- Thomson Reuters
NATO defense cuts slowed sharply in 2015, alliance data showed on Thursday, also revealing a split between big-spending eastern European nations fearful of Russia and others such as Italy that are still reducing their budgets.
Russia’s 2014 annexation of Crimea, failing states on NATO’s borders, and the spread of Islamic militancy have refocused governments on the need to defend home territory after more than a decade of NATO-led operations in Afghanistan.
NATO’s defense spending as a share of economic output fell 1.5 percent in 2015, the sixth straight year of cuts, dragged down by a 12 percent decrease in Italy, the U.S.-led alliance said in its annual report.
But NATO Secretary-General Jens Stoltenberg noted that total defense budget reductions outside the United States, which accounts for almost three-quarters of NATO military spending, fell just 0.3 percent last year.
Overall, the alliance’s total cuts were the mildest in four years – although Britain, Poland, Greece and Estonia are still the only European nations to meet a NATO goal of spending at least 2 percent of gross domestic product on defense.
Stoltenberg said NATO was now facing “the biggest security challenges in a generation”, pointing to potential risks from its former Cold War adversary Russia as well as on its southern flank, ranging from Libya to Iraq and the wider Middle East.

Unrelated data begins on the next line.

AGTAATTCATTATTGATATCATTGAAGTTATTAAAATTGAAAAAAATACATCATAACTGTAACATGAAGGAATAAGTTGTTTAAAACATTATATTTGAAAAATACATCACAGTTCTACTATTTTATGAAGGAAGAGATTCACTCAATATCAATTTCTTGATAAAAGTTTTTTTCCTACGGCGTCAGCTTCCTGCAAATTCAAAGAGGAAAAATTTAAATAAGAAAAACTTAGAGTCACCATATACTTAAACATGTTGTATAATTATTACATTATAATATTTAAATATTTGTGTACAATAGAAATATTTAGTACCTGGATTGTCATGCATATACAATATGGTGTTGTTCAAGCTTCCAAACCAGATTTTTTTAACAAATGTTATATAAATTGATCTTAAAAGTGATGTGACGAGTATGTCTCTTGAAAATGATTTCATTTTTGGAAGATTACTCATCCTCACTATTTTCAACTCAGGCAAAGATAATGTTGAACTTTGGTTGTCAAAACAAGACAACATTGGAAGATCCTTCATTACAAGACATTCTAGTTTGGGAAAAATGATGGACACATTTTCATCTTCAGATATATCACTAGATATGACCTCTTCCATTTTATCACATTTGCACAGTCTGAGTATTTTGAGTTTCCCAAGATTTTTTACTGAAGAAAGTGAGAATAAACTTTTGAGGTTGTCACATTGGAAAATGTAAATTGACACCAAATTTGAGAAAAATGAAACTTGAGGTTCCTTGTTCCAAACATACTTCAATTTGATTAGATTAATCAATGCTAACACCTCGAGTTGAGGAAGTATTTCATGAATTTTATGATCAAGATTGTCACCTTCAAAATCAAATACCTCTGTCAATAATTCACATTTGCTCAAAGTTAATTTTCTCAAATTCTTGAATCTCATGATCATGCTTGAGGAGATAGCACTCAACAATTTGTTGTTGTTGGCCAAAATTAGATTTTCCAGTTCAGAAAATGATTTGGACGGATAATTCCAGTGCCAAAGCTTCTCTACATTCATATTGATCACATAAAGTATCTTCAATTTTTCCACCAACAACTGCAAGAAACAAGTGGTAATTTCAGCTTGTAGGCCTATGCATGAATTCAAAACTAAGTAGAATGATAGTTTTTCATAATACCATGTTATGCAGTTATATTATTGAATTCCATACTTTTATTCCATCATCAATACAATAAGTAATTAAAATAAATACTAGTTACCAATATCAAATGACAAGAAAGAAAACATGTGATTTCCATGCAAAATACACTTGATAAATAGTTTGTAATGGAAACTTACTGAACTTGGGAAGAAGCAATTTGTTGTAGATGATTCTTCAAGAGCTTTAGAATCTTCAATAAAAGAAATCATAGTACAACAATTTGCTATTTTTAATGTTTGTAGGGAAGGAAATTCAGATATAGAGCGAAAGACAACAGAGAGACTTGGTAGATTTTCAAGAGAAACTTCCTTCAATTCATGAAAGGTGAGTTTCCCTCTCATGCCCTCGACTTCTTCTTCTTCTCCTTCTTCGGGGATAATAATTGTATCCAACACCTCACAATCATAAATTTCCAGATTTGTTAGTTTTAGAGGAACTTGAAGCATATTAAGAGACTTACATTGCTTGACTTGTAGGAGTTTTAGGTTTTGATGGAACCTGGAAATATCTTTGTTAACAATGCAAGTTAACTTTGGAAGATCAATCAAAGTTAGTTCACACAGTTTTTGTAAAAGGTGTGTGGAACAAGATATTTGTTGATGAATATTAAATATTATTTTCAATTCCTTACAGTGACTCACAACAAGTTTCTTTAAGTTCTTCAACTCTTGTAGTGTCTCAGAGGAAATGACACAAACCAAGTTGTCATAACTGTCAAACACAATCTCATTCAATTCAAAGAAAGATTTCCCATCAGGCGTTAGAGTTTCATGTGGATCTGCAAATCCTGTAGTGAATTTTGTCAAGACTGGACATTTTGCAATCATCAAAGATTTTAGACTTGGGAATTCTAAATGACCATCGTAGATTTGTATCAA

Overall, NATO members spent more on defense in real terms in 2015, and actually increased their spending on new equipment. “The cuts have now practically stopped among European allies and Canada,” Stoltenberg said.
- Thomson Reuters
But the cuts are disproportionately offset by increases in spending among the NATO countries that Russia most directly threatens.
Poland’s decision to increase defense spending by almost a quarter, as well as a strong showing in the Baltic nations that want more NATO troops in the region, helped offset the decrease in Italy and smaller reductions in Britain, Belgium and France.
“We see a more assertive Russia to the east, a Russia that has invested heavily in defense over several years and which has also shown the will to use military force to change borders in Europe,” Stoltenberg said, a clear reference to Russia’s takeover of Crimea in March of 2014.
- Business Insider
NATO has always struggled with the uneven distribution of the alliance’s defense spending. Because Europe has been fairly peaceful in recent decades, and because European NATO states are under the American defense umbrella, they haven’t needed to dedicate all that much of their resources to their own security.
But this has arguably turned NATO into less of a military alliance than a massive, seemingly open-ended US subsidy for its European allies – one that leaves those countries less capable of dealing with crises in their own neighborhood.
The Russian threat might begin to change that, at least for member states on the alliance’s eastern periphery.
In May of 2014, then-NATO head Anders Fogh Rasmussen warned that European countries now risk becoming “free-riders” and told reporters “every ally is expected to play its part toward contributing to our shared security.” The latest defense spending totally show that in the wake of the Ukraine crisis, a few of NATO states have begun to wake up to the reality that the alliance might not be sustainable in the long run if it’s entirely dependent on a single country.